BRAMAN: We have applied for FEMA disaster medical teams at multiple of our hospitals. Our understanding is that right now Louisiana is in dire need and so most of their teams are there. So we are on the list. And once they have availability we hope that we'll be able to get support.

MARQUEZ: The hospital system needs 170 nurses today to open up extra beds. Nurses now working longer hours and doubling up on patients just to keep up.

RIKKI CORNETT, DIRECTOR OF RESPIRATORY THERAPY: One respiratory should comfortably have four ventilator patients but right now I have seven to eight ventilators per respiratory patients.

MARQUEZ: Here in Hazard, patients are coming in younger and sicker than nurses have ever seen.

JASON HIGGS, REGISTERED NURSE IN COVID-19 UNIT: We're seeing much younger patients than we did before. We're seeing patients from 20 years old up to 75 years old. So it attacks everyone. It's not just limited to one age group.

JD JONES, REGISTERED NURSE IN COVID-19 UNIT: This year, it doesn't matter. I've had several patients under 20 years old.

MARQUEZ: Under 20. How sick?

JONES: Very sick actually for their age.

MARQUEZ: Miguel Marquez, CNN, Hazard, Kentucky.


BRUNHUBER: It's back to school in Israel and educators are hoping to keep in-person classes going, despite the threat of COVID. Israeli schools went back and forth with opening and closing after earlier outbreaks. But as Elliott Gotkine reports, officials now believe that they may be done with closures.


ELLIOTT GOTKINE, CNN CORRESPONDENT (voice-over): It's all fun and games at Arazim (ph) School in Tel Aviv, where these new first graders are readying themselves for class under the shadows of COVID.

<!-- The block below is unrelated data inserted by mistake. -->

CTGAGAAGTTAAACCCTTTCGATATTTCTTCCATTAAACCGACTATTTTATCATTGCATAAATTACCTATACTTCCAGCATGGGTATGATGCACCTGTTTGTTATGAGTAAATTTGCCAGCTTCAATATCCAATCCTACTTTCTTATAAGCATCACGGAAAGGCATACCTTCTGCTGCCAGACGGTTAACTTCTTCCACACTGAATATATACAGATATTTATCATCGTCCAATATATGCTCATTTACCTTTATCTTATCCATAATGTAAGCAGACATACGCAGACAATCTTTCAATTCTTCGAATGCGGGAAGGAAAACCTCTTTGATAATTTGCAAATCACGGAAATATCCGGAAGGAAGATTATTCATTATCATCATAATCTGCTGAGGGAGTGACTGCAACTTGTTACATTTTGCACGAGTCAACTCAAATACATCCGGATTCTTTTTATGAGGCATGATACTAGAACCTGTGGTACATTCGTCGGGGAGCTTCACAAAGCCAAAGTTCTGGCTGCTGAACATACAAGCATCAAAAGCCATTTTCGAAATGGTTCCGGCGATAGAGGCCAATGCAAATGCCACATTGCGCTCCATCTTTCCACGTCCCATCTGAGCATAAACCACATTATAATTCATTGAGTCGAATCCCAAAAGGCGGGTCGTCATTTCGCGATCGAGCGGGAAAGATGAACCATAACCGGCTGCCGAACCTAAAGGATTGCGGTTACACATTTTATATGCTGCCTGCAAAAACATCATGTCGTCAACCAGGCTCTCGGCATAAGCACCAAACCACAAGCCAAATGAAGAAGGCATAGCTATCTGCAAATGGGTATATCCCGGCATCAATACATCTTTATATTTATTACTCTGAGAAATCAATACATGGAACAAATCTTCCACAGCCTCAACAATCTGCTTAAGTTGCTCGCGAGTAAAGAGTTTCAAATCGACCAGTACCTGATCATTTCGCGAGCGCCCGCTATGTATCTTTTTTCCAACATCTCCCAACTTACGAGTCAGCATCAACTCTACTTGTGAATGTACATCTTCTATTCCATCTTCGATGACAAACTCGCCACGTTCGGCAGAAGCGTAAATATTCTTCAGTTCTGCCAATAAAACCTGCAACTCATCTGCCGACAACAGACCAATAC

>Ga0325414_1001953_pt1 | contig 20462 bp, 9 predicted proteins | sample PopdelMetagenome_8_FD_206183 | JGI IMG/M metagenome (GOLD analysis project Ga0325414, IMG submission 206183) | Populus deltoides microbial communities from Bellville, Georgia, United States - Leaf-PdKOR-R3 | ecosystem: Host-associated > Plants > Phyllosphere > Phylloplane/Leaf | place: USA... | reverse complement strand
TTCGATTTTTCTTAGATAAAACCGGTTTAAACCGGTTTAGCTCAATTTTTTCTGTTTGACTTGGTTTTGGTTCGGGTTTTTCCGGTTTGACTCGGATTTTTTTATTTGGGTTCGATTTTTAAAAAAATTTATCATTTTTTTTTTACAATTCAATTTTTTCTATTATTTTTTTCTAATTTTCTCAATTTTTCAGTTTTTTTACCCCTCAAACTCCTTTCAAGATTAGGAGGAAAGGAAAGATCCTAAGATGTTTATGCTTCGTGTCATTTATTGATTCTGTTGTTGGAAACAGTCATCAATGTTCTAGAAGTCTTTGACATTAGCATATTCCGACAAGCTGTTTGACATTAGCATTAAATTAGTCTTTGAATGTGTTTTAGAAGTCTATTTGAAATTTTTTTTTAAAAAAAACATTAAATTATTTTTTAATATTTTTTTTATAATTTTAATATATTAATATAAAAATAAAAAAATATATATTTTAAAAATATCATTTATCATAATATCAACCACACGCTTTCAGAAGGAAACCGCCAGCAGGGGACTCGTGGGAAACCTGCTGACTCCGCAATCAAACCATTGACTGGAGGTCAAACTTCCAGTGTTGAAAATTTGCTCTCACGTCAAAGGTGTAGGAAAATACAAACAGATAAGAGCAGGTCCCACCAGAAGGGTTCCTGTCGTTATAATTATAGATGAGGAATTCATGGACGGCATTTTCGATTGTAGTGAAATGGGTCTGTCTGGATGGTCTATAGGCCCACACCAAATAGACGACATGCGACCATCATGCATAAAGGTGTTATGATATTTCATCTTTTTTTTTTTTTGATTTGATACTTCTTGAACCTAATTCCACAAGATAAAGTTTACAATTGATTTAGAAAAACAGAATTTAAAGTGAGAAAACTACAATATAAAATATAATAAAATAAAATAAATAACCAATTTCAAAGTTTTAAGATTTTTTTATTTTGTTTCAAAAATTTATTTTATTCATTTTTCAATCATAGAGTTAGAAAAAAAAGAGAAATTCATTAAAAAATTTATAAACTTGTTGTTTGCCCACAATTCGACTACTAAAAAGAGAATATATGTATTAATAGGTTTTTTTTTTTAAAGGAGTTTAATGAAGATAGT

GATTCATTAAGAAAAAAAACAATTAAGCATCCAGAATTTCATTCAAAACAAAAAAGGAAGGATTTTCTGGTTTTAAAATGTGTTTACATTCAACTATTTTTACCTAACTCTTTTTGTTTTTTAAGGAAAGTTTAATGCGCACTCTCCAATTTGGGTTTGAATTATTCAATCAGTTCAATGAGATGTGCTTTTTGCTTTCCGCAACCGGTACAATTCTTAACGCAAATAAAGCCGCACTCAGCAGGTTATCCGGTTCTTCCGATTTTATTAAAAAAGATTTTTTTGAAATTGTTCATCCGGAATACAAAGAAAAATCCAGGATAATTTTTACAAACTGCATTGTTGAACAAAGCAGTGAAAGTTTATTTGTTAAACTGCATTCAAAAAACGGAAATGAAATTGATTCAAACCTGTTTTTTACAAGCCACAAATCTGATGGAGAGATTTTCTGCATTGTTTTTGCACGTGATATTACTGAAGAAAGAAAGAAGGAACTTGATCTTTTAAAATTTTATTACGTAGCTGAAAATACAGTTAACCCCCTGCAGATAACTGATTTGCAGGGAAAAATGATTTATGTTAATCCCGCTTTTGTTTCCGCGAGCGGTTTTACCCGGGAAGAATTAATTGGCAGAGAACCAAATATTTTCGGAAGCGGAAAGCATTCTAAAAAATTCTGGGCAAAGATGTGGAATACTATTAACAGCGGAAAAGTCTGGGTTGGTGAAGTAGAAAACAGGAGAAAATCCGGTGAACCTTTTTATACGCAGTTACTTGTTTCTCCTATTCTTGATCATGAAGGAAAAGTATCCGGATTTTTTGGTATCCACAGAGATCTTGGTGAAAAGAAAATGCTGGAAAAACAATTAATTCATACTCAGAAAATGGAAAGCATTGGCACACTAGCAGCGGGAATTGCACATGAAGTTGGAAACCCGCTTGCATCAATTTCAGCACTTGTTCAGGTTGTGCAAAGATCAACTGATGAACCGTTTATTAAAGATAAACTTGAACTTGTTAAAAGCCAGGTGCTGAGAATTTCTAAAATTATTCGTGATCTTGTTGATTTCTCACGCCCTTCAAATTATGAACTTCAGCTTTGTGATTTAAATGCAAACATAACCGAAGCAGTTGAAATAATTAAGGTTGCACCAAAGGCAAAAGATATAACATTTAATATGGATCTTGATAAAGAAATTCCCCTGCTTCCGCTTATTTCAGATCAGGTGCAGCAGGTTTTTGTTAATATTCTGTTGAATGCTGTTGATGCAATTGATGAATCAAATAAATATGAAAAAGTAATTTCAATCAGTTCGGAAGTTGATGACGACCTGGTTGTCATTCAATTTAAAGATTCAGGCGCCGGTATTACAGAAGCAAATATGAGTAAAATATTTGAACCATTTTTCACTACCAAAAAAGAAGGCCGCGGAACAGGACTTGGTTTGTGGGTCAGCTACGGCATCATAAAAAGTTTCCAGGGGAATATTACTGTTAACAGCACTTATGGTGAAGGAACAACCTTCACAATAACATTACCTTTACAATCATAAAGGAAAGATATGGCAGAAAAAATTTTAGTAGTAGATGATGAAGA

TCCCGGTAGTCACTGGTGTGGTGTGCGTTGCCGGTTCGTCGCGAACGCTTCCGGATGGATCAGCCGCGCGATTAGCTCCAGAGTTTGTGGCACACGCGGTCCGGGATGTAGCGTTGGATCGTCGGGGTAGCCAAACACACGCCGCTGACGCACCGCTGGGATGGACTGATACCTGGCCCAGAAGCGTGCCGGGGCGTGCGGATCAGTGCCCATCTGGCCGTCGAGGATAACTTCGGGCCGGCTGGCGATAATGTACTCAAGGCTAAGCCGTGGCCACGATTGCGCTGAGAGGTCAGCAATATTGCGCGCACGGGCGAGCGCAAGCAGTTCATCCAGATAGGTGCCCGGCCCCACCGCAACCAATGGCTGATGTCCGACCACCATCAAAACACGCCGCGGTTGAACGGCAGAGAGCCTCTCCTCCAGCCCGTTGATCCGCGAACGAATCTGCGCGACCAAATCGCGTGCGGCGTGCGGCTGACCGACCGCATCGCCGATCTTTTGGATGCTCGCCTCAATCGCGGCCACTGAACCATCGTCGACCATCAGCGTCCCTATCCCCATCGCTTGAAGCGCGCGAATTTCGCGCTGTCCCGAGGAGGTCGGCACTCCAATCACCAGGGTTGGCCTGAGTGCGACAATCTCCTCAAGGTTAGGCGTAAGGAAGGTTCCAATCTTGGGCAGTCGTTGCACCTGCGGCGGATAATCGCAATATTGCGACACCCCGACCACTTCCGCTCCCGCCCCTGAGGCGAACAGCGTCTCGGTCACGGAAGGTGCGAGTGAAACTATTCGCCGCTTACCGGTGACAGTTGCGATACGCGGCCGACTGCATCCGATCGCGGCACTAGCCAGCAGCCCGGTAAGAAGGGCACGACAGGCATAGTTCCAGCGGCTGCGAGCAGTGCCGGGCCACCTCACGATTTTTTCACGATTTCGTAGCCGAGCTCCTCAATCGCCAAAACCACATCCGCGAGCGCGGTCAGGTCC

UNIDENTIFIED MALE: They're worried, of course, but really, really without any choice.

GOTKINE (voice-over): Getting a bunch of six year olds to wear masks in class will be just one of the challenges.

GOTKINE: How do you feel in terms of the preparation in the face of with COVID still happening?

DALIT ROCHMAN, TEACHER: I am trying not to think about it because otherwise there will be paralyzed. And so I'm trying to take every day as it is to come very happily to school to show the kids that there is life. And there are so young kids, we don't want them to be focused on the COVID, we want them to focus of the first grades in school.

GOTKINE (voice-over): They might just be able to do so, thanks to the lessons learned over the past 18 months.


GOTKINE: In the previous school year, if a child or a teacher came down with COVID, the entire class would have to go into isolation and homeschool.

This time around, things are said to be different. Children who test negative on a daily basis would be able to continue to come to school as normal.

GOTKINE (voice-over): The same applies to children with so called green passes. To that end, the government has launched a mass serological testing campaign for virus hotspots. Children whose results show they've recovered from COVID as well as over 12 who are vaccinated will receive green passes.

GOTKINE (voice-over): Yet for school principal Uri Perlman, overseeing these new rules and regulations won't be simple.

URI PERLMAN, SCHOOL PRINCIPAL: But who is supposed to enforce it?

I, the minister of education and we're not so sure. Everybody is a bit confused. I mean, like every year, September 1 is going to come. Everybody's going to be here. It's going to be OK. I would love to have more information. But as we all know, it's a rolling situation.